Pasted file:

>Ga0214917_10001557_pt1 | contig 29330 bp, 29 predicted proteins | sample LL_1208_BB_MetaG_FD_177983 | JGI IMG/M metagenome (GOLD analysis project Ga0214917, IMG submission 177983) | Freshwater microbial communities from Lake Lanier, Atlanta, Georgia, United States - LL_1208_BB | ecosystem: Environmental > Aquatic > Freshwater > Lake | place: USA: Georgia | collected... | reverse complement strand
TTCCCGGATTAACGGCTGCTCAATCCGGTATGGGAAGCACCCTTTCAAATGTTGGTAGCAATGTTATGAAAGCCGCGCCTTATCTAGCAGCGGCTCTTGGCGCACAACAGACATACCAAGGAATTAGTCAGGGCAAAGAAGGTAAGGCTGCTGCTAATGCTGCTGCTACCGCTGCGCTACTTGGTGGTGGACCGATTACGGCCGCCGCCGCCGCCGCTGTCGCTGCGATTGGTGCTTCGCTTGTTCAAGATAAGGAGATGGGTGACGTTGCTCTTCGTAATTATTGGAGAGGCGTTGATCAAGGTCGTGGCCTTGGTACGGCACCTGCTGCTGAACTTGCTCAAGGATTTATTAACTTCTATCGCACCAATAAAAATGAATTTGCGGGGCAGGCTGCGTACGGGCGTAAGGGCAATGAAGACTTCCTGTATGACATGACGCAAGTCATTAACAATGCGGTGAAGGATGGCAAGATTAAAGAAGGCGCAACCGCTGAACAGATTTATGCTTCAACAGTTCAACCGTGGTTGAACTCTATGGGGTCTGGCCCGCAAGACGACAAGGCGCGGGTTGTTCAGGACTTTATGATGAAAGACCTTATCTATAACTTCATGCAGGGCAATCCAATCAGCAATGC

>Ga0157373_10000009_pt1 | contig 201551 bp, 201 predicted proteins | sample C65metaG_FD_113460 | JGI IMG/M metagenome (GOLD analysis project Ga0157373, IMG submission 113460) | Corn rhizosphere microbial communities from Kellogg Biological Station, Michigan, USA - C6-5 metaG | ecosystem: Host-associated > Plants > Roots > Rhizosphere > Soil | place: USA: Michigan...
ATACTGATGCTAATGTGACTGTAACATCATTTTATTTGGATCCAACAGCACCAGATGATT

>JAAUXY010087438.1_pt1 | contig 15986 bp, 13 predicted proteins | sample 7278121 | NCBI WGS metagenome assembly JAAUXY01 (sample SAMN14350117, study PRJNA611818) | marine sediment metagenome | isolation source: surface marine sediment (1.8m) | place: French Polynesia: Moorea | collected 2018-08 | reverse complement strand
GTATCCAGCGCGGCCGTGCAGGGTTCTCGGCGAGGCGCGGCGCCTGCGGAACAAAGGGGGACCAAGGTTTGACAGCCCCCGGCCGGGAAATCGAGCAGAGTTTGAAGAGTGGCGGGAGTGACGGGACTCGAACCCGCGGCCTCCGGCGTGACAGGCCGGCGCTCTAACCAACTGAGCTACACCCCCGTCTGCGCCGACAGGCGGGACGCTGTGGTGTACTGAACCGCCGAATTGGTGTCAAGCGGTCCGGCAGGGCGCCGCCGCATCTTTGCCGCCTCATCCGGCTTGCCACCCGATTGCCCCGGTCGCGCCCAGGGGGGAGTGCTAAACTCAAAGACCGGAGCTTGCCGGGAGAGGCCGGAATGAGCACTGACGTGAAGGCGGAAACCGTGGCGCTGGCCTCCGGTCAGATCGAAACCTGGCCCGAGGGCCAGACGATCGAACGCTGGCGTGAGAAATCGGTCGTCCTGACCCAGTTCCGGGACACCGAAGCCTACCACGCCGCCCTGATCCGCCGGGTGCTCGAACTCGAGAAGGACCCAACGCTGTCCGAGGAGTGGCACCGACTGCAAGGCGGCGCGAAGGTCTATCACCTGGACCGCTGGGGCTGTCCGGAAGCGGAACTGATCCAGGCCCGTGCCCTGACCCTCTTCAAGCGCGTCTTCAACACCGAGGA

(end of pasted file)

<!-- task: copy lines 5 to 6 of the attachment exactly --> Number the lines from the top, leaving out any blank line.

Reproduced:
>JAAUXY010087438.1_pt1 | contig 15986 bp, 13 predicted proteins | sample 7278121 | NCBI WGS metagenome assembly JAAUXY01 (sample SAMN14350117, study PRJNA611818) | marine sediment metagenome | isolation source: surface marine sediment (1.8m) | place: French Polynesia: Moorea | collected 2018-08 | reverse complement strand
GTATCCAGCGCGGCCGTGCAGGGTTCTCGGCGAGGCGCGGCGCCTGCGGAACAAAGGGGGACCAAGGTTTGACAGCCCCCGGCCGGGAAATCGAGCAGAGTTTGAAGAGTGGCGGGAGTGACGGGACTCGAACCCGCGGCCTCCGGCGTGACAGGCCGGCGCTCTAACCAACTGAGCTACACCCCCGTCTGCGCCGACAGGCGGGACGCTGTGGTGTACTGAACCGCCGAATTGGTGTCAAGCGGTCCGGCAGGGCGCCGCCGCATCTTTGCCGCCTCATCCGGCTTGCCACCCGATTGCCCCGGTCGCGCCCAGGGGGGAGTGCTAAACTCAAAGACCGGAGCTTGCCGGGAGAGGCCGGAATGAGCACTGACGTGAAGGCGGAAACCGTGGCGCTGGCCTCCGGTCAGATCGAAACCTGGCCCGAGGGCCAGACGATCGAACGCTGGCGTGAGAAATCGGTCGTCCTGACCCAGTTCCGGGACACCGAAGCCTACCACGCCGCCCTGATCCGCCGGGTGCTCGAACTCGAGAAGGACCCAACGCTGTCCGAGGAGTGGCACCGACTGCAAGGCGGCGCGAAGGTCTATCACCTGGACCGCTGGGGCTGTCCGGAAGCGGAACTGATCCAGGCCCGTGCCCTGACCCTCTTCAAGCGCGTCTTCAACACCGAGGA